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Wednesday, June 13, 2007
JAPAN TIMES BLOGROLL
Watashi to Tokyo
By ERI NOSAKA
Special to The Japan Times Online
This is the first in a series of profiles of bloggers who write about Japan.
Mari Kanazawa works full-time for an IT venture business that focuses on the food industry, but she somehow manages to make a post to her blog almost every day. Straightforwardly titled "Watashi to Tokyo (Me and Tokyo)," her blog is a collection of what crosses her radar, and while definitely informative, you'd be hard-pressed to find these bite-size factoids in your ordinary Japan-watching publication.
Over its three years of existence the blog has struck a note with foreigners and Japanese, with both residents and those living abroad. In fact, one Thai publisher was so impressed with her blog that it has compiled her wittiest blog posts into book form.
Steering clear of political stances or "Beautiful Japan" cliches, the blog offers humorous insights on current-day Japan, and each post is full of background links for further exploration. The subjects of her posts range from consumer trends to blips in pop-culture to personal asides. For example, Mari recently commented on a survey in a women's magazine which held that more Japanese women prefer b-otoko (busaiku otoko, ugly men) over ikkemen (hot-looking guys). Mari, however, begged to disagree with the magazine's conclusion, citing the mobs of screaming women that showed up at Narita Airport to welcome Johnny Depp and Orlando Bloom to Japan.
Mari writes her blog exclusively in English, her second language. (Because she's not completely fluent, she has posted a plea for proofreading volunteers.) Although her blog is frequently filled with "light" topics, Mari wants to do more than entertain. Her goal is to document the lesser-known aspects of Japan and reveal the real deal in her home country.
What is unique about Tokyo?
I think Tokyo is a city that is unique because it is a reflection of Japan, a country that is an island, with a history of isolation. Japanese language and culture is comprised of unique words and terms that can easily be understood by those inside, but never intended for those outside. So Tokyo is a collection of these inner circles where those inside have no interest in whether those outside are interested in it, and have no intention of attracting those outside or communicating with them.
For example, many Japanese are perplexed as to why foreigners are interested in anime, or traditional culture things like kimono or tea ceremony, since these uniquely Japanese things were all originally intended for a Japanese audience. But I think this may be why foreigners are interested in our culture, because even while the rest of the world is connecting and blending, Japanese stand apart in their unique way.
So for Japanese, unless a person makes a strong conscious effort, it is possible, even in this day, to go about life without ever speaking to a foreigner. Many Japanese think that in order to be an "international person" we just have to learn English, but other aspects of being an "international person," like an openness to other cultures and ideas, or finding the best ideas by comparing different systems in different countries are not even taken into consideration.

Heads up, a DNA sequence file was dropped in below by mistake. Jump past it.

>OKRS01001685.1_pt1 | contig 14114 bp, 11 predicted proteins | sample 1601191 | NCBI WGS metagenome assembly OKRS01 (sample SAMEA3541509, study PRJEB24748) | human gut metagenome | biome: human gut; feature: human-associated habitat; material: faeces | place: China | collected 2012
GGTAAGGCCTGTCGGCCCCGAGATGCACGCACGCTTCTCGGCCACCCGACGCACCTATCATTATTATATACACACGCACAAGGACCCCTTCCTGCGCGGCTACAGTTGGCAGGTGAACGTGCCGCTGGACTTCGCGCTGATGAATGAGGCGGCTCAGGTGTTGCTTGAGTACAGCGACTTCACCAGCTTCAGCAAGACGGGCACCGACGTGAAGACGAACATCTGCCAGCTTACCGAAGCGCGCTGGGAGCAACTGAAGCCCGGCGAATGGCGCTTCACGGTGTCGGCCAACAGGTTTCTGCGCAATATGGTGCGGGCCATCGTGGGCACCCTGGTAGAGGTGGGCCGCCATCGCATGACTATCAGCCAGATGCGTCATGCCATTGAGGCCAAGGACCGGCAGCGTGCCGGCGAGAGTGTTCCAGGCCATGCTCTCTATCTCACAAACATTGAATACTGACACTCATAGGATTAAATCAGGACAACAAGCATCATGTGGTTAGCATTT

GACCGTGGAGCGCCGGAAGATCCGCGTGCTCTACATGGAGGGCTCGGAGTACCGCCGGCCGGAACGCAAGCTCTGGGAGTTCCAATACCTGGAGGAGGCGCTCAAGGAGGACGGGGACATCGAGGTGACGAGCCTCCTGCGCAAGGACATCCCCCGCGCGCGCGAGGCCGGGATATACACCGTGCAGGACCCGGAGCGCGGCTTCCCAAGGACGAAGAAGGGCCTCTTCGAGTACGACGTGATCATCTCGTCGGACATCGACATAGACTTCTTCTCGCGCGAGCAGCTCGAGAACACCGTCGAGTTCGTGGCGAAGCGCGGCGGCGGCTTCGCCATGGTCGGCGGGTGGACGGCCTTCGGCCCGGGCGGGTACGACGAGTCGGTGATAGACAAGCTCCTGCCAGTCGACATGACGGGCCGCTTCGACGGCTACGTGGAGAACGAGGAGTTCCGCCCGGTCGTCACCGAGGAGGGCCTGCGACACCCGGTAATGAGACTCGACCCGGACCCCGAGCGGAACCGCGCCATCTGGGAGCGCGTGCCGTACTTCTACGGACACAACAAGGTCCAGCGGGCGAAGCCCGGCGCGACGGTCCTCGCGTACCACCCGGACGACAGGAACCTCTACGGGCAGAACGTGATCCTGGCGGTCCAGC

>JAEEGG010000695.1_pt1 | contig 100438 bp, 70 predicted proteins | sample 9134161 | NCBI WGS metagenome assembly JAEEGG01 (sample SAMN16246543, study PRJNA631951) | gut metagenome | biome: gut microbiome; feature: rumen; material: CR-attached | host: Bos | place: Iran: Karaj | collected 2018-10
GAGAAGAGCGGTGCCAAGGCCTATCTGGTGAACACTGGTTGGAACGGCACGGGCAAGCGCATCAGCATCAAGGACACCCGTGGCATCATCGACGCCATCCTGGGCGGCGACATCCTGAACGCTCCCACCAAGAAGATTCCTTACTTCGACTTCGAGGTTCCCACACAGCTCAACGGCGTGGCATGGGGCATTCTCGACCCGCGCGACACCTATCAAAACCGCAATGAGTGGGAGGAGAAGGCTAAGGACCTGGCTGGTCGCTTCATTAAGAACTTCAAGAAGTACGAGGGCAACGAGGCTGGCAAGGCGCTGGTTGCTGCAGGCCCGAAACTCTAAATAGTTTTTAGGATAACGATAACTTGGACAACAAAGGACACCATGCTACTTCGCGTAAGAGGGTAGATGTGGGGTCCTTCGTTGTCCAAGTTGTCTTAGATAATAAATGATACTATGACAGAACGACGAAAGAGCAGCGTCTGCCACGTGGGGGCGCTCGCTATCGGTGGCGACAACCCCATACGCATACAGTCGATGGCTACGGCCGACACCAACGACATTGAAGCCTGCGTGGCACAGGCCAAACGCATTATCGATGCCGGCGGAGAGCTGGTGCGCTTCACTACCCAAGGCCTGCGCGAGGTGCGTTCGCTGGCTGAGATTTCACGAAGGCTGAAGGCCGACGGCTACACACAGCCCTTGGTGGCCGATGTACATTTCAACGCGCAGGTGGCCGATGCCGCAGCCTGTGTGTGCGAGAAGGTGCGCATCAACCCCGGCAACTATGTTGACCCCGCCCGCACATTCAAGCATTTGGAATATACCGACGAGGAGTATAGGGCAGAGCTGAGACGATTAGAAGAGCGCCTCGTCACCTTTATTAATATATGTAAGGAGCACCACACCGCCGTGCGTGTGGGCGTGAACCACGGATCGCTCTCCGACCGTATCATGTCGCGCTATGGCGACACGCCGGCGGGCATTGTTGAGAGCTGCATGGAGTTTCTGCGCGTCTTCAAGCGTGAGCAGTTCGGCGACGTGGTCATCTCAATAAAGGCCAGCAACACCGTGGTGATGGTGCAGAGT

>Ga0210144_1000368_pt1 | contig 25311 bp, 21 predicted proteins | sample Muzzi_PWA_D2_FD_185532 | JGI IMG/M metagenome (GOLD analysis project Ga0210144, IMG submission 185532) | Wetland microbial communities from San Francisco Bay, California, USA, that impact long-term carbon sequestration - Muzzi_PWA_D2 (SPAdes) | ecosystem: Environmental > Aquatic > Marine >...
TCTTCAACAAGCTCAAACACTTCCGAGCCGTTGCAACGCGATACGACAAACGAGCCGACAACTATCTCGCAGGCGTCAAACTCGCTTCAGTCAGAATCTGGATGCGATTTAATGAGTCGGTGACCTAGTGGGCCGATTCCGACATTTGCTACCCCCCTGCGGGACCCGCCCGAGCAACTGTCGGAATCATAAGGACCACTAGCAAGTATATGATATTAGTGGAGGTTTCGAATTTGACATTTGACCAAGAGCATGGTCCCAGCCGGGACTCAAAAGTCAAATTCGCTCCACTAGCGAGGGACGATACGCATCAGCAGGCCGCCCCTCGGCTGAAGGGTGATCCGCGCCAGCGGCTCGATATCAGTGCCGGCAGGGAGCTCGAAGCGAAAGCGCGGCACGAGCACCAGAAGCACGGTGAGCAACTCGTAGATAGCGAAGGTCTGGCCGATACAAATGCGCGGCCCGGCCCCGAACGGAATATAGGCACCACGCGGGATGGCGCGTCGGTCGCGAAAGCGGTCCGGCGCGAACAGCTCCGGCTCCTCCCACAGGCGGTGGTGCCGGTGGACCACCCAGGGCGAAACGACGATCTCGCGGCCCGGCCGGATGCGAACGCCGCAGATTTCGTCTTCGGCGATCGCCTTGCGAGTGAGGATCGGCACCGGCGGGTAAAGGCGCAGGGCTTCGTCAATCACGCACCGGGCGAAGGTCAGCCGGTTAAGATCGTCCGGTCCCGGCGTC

Since Japanese are not exposed to foreigners, they have no basis for comparison when judging their own culture. Also many phenomena and aspects of daily life in Japan exist because of unspoken agreements. Our tolerances for certain things are set by a kind of unspoken agreement. Because Japanese don't know any other way except this one, no one ever doubts that the present situation is acceptable. So Japanese can accept being packed like cattle into trains, unpaid overtime and outrageously expensive and tiny houses, because there is nothing to compare it to. We just focus on the inside. So Tokyo is like this series of unique insider experiences, whether it be the overall lifestyle, or some smaller world like anime and manga or video games. So all these unique and exclusive things in Japan might be amusing and attractive for some foreigners.
How did you get into blogging? What has the feedback been like?
Six Apart started a blogging service (Typepad). I found it accidentally and it seemed great for me. I started blogging because I wanted to share various news items that I had collected with people around the world. Thanks to blogging, I have acquaintances from countries that I have never been to, I have done numerous interviews and various other things. Because of all of these opportunities, I could never stop blogging.
When and why did you start your blog?
I started my blog in June 2004. As a Japanese person I wanted to convey the quirky aspects of this culture without a bias. And even though my English is poor, I felt like a Japanese person had to do it. I wanted to show the real Tokyo, real Japan, to foreign people and therefore I had to use the international language. The Internet is also a perfect venue because it allows one to discuss both the new popular subcultures with the traditional values and culture.
You pack your posts with links to other sites. Is there some philosophy behind that?
I link to other sites a lot simply because it's convenient for me. I don't need to explain.
What advice would you give to Japan watchers?
Try to appreciate the uniqueness of the different places in Japan, like local food, dialects, culture, history, etc. Tokyo and Osaka are so different.